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Mastermind Behind College Admissions Scandal Opens Up About 'Poor Judgement'

Prosecutors want William “Rick” Singer, the college admissions scam architect, to serve six years in prison and pay over $19 million in fines and asset forfeitures.
Brian Snyder/Reuters

Prosecutors want William “Rick” Singer, the college admissions scam architect, to serve six years in prison and pay over $19 million in fines and asset forfeitures.

Prosecutors want William "Rick" Singer to serve six years in prison and pay over $19 million in fines and asset forfeitures.

(CNN) — The mastermind of a historic pay-to-play scheme for wealthy parents to get their teens into top universities is set to be sentenced next week.

Prosecutors want William "Rick" Singer, the college admissions scam architect, to serve six years in prison and pay over $19 million in fines and asset forfeitures. Singer's attorneys are seeking probation with home detention and community service.

Singer is one of the last to be sentenced in connection to the decade-long scandal that led to more than 50 arrests and convictions, including celebrities like Felicity Huffman and Lori Loughlin who used Singer's services to get their kids into elite schools.

His scheme involved paying off test proctors and administrators to cheat on college entrance exams and bribing college athletic coaches and administrators to designate applicants as athletic recruits based on fabricated credentials, court documents have shown.

Singer, who has cooperated with federal prosecutors since September 2018, told the court in his own words that he takes responsibility for his actions and feels shame for them.

"I have been reflecting on my very poor judgment and criminal activities that increasingly had become my way of life. I have woken up every day feeling shame, remorse, and regret," Singer wrote in a recent court submission ahead of his sentencing. "I acknowledge that I am fully responsible for my crimes."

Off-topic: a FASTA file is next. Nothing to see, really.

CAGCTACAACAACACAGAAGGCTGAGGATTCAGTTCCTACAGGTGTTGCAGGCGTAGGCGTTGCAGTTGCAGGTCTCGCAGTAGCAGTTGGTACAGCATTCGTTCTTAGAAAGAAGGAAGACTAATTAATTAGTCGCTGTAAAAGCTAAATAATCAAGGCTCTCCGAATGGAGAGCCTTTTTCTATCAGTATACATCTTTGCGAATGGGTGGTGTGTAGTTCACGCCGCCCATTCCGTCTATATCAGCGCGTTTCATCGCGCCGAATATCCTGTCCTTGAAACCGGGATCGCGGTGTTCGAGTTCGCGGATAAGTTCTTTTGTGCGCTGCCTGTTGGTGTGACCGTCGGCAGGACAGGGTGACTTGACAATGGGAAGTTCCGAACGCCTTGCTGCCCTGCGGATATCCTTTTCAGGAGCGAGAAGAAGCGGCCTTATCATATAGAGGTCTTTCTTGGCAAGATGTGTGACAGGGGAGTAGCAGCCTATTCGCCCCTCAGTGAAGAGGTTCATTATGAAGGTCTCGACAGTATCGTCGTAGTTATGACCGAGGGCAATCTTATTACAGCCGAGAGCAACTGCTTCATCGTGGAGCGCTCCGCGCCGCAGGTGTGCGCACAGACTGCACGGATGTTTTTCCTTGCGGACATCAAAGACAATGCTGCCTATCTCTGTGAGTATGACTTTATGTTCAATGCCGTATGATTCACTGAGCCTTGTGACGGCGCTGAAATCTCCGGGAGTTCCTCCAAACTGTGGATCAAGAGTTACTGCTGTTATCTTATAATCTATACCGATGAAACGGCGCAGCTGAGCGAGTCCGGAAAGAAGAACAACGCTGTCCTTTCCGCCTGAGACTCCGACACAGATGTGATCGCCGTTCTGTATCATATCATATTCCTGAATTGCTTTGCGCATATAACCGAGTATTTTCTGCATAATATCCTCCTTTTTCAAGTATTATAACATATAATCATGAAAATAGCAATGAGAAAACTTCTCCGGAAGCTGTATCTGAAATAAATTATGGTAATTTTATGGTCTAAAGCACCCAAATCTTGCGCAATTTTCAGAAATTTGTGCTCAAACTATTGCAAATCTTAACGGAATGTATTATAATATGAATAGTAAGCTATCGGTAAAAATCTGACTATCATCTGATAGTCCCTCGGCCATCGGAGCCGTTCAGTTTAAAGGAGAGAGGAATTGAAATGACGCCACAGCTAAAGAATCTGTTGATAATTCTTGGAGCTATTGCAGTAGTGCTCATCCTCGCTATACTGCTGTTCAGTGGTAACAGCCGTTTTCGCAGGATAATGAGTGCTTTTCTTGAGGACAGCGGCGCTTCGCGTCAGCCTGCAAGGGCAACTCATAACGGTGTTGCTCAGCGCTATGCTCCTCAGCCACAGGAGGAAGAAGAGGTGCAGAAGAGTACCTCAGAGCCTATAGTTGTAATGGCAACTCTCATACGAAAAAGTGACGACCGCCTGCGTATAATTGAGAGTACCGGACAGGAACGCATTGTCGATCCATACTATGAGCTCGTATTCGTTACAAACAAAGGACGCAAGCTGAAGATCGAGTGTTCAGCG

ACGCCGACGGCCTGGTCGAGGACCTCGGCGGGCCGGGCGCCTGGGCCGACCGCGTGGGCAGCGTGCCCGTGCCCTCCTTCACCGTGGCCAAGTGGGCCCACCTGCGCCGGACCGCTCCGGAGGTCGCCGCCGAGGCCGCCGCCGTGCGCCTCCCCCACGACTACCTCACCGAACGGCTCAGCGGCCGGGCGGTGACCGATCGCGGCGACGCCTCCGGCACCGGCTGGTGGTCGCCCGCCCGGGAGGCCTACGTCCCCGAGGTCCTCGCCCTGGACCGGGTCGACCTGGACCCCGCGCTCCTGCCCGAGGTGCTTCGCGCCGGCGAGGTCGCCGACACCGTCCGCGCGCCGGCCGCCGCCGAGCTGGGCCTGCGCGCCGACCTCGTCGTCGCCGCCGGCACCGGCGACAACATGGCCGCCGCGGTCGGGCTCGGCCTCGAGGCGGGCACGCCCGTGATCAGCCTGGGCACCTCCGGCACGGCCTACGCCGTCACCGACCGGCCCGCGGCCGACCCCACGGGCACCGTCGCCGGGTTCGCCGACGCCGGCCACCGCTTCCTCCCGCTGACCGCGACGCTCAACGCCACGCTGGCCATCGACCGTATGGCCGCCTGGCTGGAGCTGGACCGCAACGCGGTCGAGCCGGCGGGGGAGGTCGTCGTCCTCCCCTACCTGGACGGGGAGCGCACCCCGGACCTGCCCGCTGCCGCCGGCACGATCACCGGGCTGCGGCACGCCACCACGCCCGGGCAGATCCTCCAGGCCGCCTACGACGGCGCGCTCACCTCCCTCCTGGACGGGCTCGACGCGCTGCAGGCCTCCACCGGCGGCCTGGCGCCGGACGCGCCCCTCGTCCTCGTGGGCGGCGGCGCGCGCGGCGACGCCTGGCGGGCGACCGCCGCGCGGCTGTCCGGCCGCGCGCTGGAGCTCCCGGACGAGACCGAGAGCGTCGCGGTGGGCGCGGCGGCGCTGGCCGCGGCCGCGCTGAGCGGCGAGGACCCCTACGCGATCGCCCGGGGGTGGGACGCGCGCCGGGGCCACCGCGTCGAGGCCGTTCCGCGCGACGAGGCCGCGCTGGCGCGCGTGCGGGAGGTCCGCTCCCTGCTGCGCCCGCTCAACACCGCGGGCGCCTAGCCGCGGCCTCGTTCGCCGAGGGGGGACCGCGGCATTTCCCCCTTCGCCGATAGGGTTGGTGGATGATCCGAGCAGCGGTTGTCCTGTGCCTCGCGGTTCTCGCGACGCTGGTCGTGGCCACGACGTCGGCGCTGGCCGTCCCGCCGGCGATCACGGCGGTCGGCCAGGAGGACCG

In reflecting on the scheme that cost him his own wealth, he attributes his motivations to a fierce competitive drive to "win at all costs."

"By ignoring what was morally, ethically, and legally right in favor of winning what I perceived was the college admissions 'game,' I have lost everything," Singer wrote.

Prosecutors in their respective sentencing memo acknowledged Singer's cooperation with the government as "historical" and "hugely significant."

For several months ahead of federal officials' announcement of "Operation Varsity Blues," Singer turned over online communications and documents, voluntarily recorded phone calls with clients and associates and wore a wire in person with several individuals.

Still, his cooperation was not perfect, according to prosecutors.

Singer "not only obstructed the investigation by tipping off at least six of his clients," the sentencing memo says, "but also failed to follow the government's instructions in other ways, including by deleting text messages and using an unauthorized cell phone."